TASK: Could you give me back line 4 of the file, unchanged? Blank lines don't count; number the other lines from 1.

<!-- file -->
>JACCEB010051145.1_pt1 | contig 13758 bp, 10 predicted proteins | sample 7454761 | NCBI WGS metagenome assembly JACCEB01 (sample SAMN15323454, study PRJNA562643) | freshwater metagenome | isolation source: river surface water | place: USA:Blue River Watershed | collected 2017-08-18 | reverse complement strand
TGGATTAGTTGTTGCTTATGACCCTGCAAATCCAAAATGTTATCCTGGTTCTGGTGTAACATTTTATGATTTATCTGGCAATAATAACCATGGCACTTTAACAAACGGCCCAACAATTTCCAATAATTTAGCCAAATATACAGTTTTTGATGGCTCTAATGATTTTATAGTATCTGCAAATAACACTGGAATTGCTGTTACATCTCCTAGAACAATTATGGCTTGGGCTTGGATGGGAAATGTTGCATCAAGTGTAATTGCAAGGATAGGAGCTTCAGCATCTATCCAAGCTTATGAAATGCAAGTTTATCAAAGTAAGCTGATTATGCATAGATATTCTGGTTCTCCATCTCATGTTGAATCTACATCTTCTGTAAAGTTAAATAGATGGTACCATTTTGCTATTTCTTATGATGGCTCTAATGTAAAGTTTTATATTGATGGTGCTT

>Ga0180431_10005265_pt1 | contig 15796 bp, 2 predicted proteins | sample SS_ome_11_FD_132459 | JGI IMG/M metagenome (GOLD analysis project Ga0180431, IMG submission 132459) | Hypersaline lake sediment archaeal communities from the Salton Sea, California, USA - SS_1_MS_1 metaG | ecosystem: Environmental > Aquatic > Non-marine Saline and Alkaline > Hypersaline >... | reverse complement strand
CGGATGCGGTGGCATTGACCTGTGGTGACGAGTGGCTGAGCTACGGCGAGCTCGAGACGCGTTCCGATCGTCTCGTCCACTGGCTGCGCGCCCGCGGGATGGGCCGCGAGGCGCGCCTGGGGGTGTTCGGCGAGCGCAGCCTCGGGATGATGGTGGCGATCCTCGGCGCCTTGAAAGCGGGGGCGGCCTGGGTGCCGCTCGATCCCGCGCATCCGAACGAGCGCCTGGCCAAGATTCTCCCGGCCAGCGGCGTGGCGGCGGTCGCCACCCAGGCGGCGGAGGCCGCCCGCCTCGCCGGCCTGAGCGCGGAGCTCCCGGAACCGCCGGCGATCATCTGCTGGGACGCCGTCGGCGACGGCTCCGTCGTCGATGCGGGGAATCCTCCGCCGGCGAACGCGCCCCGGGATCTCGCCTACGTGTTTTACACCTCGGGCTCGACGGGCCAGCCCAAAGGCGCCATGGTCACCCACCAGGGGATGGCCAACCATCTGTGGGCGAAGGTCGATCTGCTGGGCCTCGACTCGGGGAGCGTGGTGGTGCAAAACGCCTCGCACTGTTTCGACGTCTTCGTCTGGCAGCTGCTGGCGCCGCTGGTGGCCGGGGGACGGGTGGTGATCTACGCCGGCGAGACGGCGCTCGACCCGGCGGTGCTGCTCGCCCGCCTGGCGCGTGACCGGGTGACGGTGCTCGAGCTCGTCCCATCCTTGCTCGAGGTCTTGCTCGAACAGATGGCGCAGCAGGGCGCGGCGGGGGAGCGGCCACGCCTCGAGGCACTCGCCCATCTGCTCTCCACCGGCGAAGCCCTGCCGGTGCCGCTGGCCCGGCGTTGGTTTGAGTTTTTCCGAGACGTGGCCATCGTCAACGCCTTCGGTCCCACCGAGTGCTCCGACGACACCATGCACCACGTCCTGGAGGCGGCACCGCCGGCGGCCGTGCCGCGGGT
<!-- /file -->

CGGATGCGGTGGCATTGACCTGTGGTGACGAGTGGCTGAGCTACGGCGAGCTCGAGACGCGTTCCGATCGTCTCGTCCACTGGCTGCGCGCCCGCGGGATGGGCCGCGAGGCGCGCCTGGGGGTGTTCGGCGAGCGCAGCCTCGGGATGATGGTGGCGATCCTCGGCGCCTTGAAAGCGGGGGCGGCCTGGGTGCCGCTCGATCCCGCGCATCCGAACGAGCGCCTGGCCAAGATTCTCCCGGCCAGCGGCGTGGCGGCGGTCGCCACCCAGGCGGCGGAGGCCGCCCGCCTCGCCGGCCTGAGCGCGGAGCTCCCGGAACCGCCGGCGATCATCTGCTGGGACGCCGTCGGCGACGGCTCCGTCGTCGATGCGGGGAATCCTCCGCCGGCGAACGCGCCCCGGGATCTCGCCTACGTGTTTTACACCTCGGGCTCGACGGGCCAGCCCAAAGGCGCCATGGTCACCCACCAGGGGATGGCCAACCATCTGTGGGCGAAGGTCGATCTGCTGGGCCTCGACTCGGGGAGCGTGGTGGTGCAAAACGCCTCGCACTGTTTCGACGTCTTCGTCTGGCAGCTGCTGGCGCCGCTGGTGGCCGGGGGACGGGTGGTGATCTACGCCGGCGAGACGGCGCTCGACCCGGCGGTGCTGCTCGCCCGCCTGGCGCGTGACCGGGTGACGGTGCTCGAGCTCGTCCCATCCTTGCTCGAGGTCTTGCTCGAACAGATGGCGCAGCAGGGCGCGGCGGGGGAGCGGCCACGCCTCGAGGCACTCGCCCATCTGCTCTCCACCGGCGAAGCCCTGCCGGTGCCGCTGGCCCGGCGTTGGTTTGAGTTTTTCCGAGACGTGGCCATCGTCAACGCCTTCGGTCCCACCGAGTGCTCCGACGACACCATGCACCACGTCCTGGAGGCGGCACCGCCGGCGGCCGTGCCGCGGGT